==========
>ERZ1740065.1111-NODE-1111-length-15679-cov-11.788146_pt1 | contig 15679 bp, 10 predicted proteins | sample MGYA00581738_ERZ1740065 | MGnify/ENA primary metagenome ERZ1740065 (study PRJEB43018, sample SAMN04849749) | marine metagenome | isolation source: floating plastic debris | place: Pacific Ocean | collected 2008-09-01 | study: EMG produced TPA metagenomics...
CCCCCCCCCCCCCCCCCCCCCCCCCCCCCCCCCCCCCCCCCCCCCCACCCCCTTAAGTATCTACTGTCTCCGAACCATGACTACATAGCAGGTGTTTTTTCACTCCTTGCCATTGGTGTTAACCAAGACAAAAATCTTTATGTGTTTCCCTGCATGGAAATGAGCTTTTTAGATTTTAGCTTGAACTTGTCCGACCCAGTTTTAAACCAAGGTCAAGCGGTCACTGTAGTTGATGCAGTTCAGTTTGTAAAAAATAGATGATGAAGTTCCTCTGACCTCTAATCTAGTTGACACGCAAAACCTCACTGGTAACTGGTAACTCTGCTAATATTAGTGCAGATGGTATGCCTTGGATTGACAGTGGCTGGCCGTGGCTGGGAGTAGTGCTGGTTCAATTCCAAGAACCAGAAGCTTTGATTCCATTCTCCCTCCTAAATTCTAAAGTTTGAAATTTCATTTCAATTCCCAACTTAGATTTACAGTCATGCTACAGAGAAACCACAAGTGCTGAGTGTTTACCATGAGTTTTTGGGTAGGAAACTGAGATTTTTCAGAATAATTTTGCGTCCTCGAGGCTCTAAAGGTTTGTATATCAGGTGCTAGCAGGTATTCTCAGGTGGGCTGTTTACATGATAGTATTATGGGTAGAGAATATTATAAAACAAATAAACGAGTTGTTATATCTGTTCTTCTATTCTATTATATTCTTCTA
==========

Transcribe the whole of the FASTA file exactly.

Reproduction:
>ERZ1740065.1111-NODE-1111-length-15679-cov-11.788146_pt1 | contig 15679 bp, 10 predicted proteins | sample MGYA00581738_ERZ1740065 | MGnify/ENA primary metagenome ERZ1740065 (study PRJEB43018, sample SAMN04849749) | marine metagenome | isolation source: floating plastic debris | place: Pacific Ocean | collected 2008-09-01 | study: EMG produced TPA metagenomics...
CCCCCCCCCCCCCCCCCCCCCCCCCCCCCCCCCCCCCCCCCCCCCCACCCCCTTAAGTATCTACTGTCTCCGAACCATGACTACATAGCAGGTGTTTTTTCACTCCTTGCCATTGGTGTTAACCAAGACAAAAATCTTTATGTGTTTCCCTGCATGGAAATGAGCTTTTTAGATTTTAGCTTGAACTTGTCCGACCCAGTTTTAAACCAAGGTCAAGCGGTCACTGTAGTTGATGCAGTTCAGTTTGTAAAAAATAGATGATGAAGTTCCTCTGACCTCTAATCTAGTTGACACGCAAAACCTCACTGGTAACTGGTAACTCTGCTAATATTAGTGCAGATGGTATGCCTTGGATTGACAGTGGCTGGCCGTGGCTGGGAGTAGTGCTGGTTCAATTCCAAGAACCAGAAGCTTTGATTCCATTCTCCCTCCTAAATTCTAAAGTTTGAAATTTCATTTCAATTCCCAACTTAGATTTACAGTCATGCTACAGAGAAACCACAAGTGCTGAGTGTTTACCATGAGTTTTTGGGTAGGAAACTGAGATTTTTCAGAATAATTTTGCGTCCTCGAGGCTCTAAAGGTTTGTATATCAGGTGCTAGCAGGTATTCTCAGGTGGGCTGTTTACATGATAGTATTATGGGTAGAGAATATTATAAAACAAATAAACGAGTTGTTATATCTGTTCTTCTATTCTATTATATTCTTCTA